Moreover, the annual withdrawals from her retirement will need to increase by 4% each year to combat inflation during her retirement years. By age 80, she will be out of money. (The assumptions here include a 7% average annualized portfolio return during retirement, a 20% annual tax bite and a 50% replacement ratio — meaning that the first withdrawal from the investment portfolio is 50% of working income during the last year of work.)
If the same person were to wait until age 40 to start saving for retirement — and we make all the same assumptions, putting her annual salary by that point at $59,210 — her retirement portfolio would be empty by age 75.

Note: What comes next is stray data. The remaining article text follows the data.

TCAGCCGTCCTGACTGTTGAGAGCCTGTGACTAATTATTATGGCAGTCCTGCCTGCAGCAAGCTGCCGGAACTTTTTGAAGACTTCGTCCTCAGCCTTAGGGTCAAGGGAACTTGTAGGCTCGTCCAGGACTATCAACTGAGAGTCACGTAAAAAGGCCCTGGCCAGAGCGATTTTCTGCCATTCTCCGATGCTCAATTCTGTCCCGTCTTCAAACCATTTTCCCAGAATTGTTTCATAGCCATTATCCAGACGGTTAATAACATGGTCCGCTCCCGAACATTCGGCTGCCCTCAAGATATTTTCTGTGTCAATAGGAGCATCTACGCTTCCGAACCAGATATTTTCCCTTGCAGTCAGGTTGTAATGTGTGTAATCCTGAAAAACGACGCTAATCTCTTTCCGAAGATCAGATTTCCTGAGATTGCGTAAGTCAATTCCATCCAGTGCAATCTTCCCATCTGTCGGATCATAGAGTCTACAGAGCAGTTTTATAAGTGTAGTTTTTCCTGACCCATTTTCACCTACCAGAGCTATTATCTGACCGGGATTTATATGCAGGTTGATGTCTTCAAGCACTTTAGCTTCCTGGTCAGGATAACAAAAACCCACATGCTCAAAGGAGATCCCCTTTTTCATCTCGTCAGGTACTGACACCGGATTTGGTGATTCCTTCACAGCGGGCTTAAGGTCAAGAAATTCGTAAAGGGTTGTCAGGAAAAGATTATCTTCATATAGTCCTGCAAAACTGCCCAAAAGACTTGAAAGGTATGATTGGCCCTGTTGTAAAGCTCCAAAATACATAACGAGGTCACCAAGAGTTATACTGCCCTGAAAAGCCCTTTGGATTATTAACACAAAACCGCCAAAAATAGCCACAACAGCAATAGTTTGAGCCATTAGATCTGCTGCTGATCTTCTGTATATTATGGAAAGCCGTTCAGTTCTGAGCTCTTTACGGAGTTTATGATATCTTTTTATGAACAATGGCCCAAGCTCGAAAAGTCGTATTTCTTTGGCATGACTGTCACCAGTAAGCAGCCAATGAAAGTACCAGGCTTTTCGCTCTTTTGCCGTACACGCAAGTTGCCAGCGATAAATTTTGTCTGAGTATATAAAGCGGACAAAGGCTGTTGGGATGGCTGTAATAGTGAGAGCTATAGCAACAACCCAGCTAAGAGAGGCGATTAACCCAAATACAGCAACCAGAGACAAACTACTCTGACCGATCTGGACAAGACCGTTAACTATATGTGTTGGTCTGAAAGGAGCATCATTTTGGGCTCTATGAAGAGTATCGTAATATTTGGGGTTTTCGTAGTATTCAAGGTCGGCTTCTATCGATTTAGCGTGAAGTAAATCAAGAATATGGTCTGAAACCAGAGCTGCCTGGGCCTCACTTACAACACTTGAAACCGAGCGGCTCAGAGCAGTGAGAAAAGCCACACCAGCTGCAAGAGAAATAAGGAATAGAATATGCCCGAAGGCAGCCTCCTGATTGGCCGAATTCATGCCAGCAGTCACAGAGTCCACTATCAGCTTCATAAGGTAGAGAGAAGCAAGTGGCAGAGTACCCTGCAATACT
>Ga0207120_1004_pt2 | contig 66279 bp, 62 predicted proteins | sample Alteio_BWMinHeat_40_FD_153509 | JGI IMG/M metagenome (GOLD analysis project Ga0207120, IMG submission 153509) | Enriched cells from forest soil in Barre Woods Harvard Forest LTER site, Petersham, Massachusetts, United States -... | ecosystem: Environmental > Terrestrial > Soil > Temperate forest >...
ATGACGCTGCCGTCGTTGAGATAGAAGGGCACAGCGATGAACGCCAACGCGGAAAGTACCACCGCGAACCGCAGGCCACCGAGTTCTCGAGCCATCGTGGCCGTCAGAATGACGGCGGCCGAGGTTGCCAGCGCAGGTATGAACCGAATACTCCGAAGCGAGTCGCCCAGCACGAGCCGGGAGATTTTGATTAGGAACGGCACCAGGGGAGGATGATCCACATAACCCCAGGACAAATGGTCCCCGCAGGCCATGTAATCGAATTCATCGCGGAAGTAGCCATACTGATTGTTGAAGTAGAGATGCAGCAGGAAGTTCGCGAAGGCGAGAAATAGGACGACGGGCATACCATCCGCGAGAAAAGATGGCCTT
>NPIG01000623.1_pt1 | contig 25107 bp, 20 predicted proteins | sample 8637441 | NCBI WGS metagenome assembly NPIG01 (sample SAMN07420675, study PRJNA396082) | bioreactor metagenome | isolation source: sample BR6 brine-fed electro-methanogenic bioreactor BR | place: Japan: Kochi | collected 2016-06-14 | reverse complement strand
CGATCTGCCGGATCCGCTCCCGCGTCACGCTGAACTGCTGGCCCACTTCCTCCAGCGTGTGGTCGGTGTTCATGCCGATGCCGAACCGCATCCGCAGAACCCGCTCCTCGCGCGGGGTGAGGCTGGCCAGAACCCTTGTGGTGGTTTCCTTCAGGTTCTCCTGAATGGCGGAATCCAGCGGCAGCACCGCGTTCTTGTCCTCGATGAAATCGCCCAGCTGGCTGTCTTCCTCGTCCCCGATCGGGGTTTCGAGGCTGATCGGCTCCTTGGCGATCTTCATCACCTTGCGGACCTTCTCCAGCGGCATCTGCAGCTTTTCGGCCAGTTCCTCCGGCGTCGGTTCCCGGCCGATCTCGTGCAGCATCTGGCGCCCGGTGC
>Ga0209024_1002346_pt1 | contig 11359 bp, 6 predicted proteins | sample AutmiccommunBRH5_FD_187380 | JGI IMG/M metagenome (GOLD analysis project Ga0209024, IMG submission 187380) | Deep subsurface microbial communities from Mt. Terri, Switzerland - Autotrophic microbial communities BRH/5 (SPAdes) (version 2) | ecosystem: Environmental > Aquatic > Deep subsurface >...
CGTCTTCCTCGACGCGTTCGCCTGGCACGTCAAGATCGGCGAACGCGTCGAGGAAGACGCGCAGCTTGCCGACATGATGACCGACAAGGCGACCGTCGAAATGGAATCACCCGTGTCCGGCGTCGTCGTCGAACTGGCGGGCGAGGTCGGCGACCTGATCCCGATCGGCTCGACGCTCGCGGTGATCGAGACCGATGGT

If her retirement savings plan doesn’t get started until age 50, when her annual salary is $87,645, her nest egg of $365,895 would be gone in about three years, at age 73.
We’re assuming that she has retirement income coming from other sources, such as Social Security or rental income, so this doesn’t mean she has zero retirement income — but it does mean her retirement income is cut in half after her retirement portfolio is depleted.
Source: Craig L. Israelsen, Financial Planning
THIS WEEK’S ECONOMIC DATA
- Consumer Confidence reached a much higher-than-expected 90.9 in July, its highest level since December 2007.
- Gross Domestic Product posted a healthy 4% annualized rate for the second quarter.
- Jobless Claims rose 23,000 in the July 26 week to 302,000.
Source: Ivy Funds
Week in Review 7/24/14
July 24th, 2014
Three Smart Fixes for Social Security and Medicare